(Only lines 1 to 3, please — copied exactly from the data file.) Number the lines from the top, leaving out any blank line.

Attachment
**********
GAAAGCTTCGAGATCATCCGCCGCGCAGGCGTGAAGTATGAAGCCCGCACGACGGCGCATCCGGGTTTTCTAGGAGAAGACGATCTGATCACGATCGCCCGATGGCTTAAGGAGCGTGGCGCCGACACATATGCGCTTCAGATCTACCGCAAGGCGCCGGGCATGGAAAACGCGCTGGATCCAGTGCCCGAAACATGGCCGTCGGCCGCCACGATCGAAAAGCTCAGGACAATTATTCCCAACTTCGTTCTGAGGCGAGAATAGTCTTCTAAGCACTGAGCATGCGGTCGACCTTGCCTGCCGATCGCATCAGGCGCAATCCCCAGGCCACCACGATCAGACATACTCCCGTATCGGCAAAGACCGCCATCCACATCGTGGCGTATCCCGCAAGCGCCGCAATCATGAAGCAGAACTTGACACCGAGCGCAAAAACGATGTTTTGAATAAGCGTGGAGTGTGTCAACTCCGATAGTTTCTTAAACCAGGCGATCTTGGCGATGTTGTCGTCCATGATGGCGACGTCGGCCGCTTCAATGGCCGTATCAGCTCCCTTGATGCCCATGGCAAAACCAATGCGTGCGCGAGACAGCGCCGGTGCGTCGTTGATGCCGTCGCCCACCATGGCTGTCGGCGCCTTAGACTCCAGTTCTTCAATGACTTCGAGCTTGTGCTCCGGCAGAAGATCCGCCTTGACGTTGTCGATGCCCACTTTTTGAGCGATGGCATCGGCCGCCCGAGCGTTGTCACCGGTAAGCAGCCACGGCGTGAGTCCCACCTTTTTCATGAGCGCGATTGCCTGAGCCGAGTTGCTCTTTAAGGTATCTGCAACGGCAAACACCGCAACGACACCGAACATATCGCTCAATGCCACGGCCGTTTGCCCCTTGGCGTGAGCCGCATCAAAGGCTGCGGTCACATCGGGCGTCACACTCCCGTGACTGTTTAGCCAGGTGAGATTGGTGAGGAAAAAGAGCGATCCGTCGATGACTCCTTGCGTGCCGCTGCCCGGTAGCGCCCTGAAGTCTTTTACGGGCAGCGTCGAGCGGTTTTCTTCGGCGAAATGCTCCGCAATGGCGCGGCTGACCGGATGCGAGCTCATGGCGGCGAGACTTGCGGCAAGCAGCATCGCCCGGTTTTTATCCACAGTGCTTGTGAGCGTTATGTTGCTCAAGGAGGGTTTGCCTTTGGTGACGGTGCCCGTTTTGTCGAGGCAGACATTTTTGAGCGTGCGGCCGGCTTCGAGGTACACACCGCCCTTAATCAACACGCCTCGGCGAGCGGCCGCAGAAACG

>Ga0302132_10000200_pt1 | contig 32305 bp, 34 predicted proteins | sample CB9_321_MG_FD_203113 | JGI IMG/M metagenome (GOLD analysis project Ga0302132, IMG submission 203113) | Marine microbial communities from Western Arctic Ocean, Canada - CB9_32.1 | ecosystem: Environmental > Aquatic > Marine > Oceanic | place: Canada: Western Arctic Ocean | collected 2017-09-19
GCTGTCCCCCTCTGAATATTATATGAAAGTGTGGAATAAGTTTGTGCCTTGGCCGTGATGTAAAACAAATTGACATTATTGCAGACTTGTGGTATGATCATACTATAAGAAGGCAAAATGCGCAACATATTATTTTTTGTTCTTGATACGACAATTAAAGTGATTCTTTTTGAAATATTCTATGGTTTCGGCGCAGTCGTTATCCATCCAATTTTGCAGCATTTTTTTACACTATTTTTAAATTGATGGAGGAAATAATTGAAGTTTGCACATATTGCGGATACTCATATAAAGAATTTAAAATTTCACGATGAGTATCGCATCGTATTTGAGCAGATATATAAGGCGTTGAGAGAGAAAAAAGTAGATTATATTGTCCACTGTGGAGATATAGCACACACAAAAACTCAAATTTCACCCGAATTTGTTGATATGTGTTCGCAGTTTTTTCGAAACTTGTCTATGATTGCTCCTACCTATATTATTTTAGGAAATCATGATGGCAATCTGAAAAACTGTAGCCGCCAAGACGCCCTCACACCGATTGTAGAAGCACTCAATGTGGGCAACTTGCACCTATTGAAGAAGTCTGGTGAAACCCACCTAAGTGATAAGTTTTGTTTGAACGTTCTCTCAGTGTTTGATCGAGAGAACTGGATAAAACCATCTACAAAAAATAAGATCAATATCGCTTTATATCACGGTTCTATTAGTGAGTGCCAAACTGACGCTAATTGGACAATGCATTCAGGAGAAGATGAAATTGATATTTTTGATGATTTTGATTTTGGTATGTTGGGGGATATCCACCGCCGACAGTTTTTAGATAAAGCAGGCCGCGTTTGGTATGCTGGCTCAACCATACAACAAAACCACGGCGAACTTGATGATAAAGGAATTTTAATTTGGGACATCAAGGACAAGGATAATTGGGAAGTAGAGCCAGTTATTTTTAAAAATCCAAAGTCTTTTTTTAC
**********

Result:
GAAAGCTTCGAGATCATCCGCCGCGCAGGCGTGAAGTATGAAGCCCGCACGACGGCGCATCCGGGTTTTCTAGGAGAAGACGATCTGATCACGATCGCCCGATGGCTTAAGGAGCGTGGCGCCGACACATATGCGCTTCAGATCTACCGCAAGGCGCCGGGCATGGAAAACGCGCTGGATCCAGTGCCCGAAACATGGCCGTCGGCCGCCACGATCGAAAAGCTCAGGACAATTATTCCCAACTTCGTTCTGAGGCGAGAATAGTCTTCTAAGCACTGAGCATGCGGTCGACCTTGCCTGCCGATCGCATCAGGCGCAATCCCCAGGCCACCACGATCAGACATACTCCCGTATCGGCAAAGACCGCCATCCACATCGTGGCGTATCCCGCAAGCGCCGCAATCATGAAGCAGAACTTGACACCGAGCGCAAAAACGATGTTTTGAATAAGCGTGGAGTGTGTCAACTCCGATAGTTTCTTAAACCAGGCGATCTTGGCGATGTTGTCGTCCATGATGGCGACGTCGGCCGCTTCAATGGCCGTATCAGCTCCCTTGATGCCCATGGCAAAACCAATGCGTGCGCGAGACAGCGCCGGTGCGTCGTTGATGCCGTCGCCCACCATGGCTGTCGGCGCCTTAGACTCCAGTTCTTCAATGACTTCGAGCTTGTGCTCCGGCAGAAGATCCGCCTTGACGTTGTCGATGCCCACTTTTTGAGCGATGGCATCGGCCGCCCGAGCGTTGTCACCGGTAAGCAGCCACGGCGTGAGTCCCACCTTTTTCATGAGCGCGATTGCCTGAGCCGAGTTGCTCTTTAAGGTATCTGCAACGGCAAACACCGCAACGACACCGAACATATCGCTCAATGCCACGGCCGTTTGCCCCTTGGCGTGAGCCGCATCAAAGGCTGCGGTCACATCGGGCGTCACACTCCCGTGACTGTTTAGCCAGGTGAGATTGGTGAGGAAAAAGAGCGATCCGTCGATGACTCCTTGCGTGCCGCTGCCCGGTAGCGCCCTGAAGTCTTTTACGGGCAGCGTCGAGCGGTTTTCTTCGGCGAAATGCTCCGCAATGGCGCGGCTGACCGGATGCGAGCTCATGGCGGCGAGACTTGCGGCAAGCAGCATCGCCCGGTTTTTATCCACAGTGCTTGTGAGCGTTATGTTGCTCAAGGAGGGTTTGCCTTTGGTGACGGTGCCCGTTTTGTCGAGGCAGACATTTTTGAGCGTGCGGCCGGCTTCGAGGTACACACCGCCCTTAATCAACACGCCTCGGCGAGCGGCCGCAGAAACG

>Ga0302132_10000200_pt1 | contig 32305 bp, 34 predicted proteins | sample CB9_321_MG_FD_203113 | JGI IMG/M metagenome (GOLD analysis project Ga0302132, IMG submission 203113) | Marine microbial communities from Western Arctic Ocean, Canada - CB9_32.1 | ecosystem: Environmental > Aquatic > Marine > Oceanic | place: Canada: Western Arctic Ocean | collected 2017-09-19
GCTGTCCCCCTCTGAATATTATATGAAAGTGTGGAATAAGTTTGTGCCTTGGCCGTGATGTAAAACAAATTGACATTATTGCAGACTTGTGGTATGATCATACTATAAGAAGGCAAAATGCGCAACATATTATTTTTTGTTCTTGATACGACAATTAAAGTGATTCTTTTTGAAATATTCTATGGTTTCGGCGCAGTCGTTATCCATCCAATTTTGCAGCATTTTTTTACACTATTTTTAAATTGATGGAGGAAATAATTGAAGTTTGCACATATTGCGGATACTCATATAAAGAATTTAAAATTTCACGATGAGTATCGCATCGTATTTGAGCAGATATATAAGGCGTTGAGAGAGAAAAAAGTAGATTATATTGTCCACTGTGGAGATATAGCACACACAAAAACTCAAATTTCACCCGAATTTGTTGATATGTGTTCGCAGTTTTTTCGAAACTTGTCTATGATTGCTCCTACCTATATTATTTTAGGAAATCATGATGGCAATCTGAAAAACTGTAGCCGCCAAGACGCCCTCACACCGATTGTAGAAGCACTCAATGTGGGCAACTTGCACCTATTGAAGAAGTCTGGTGAAACCCACCTAAGTGATAAGTTTTGTTTGAACGTTCTCTCAGTGTTTGATCGAGAGAACTGGATAAAACCATCTACAAAAAATAAGATCAATATCGCTTTATATCACGGTTCTATTAGTGAGTGCCAAACTGACGCTAATTGGACAATGCATTCAGGAGAAGATGAAATTGATATTTTTGATGATTTTGATTTTGGTATGTTGGGGGATATCCACCGCCGACAGTTTTTAGATAAAGCAGGCCGCGTTTGGTATGCTGGCTCAACCATACAACAAAACCACGGCGAACTTGATGATAAAGGAATTTTAATTTGGGACATCAAGGACAAGGATAATTGGGAAGTAGAGCCAGTTATTTTTAAAAATCCAAAGTCTTTTTTTAC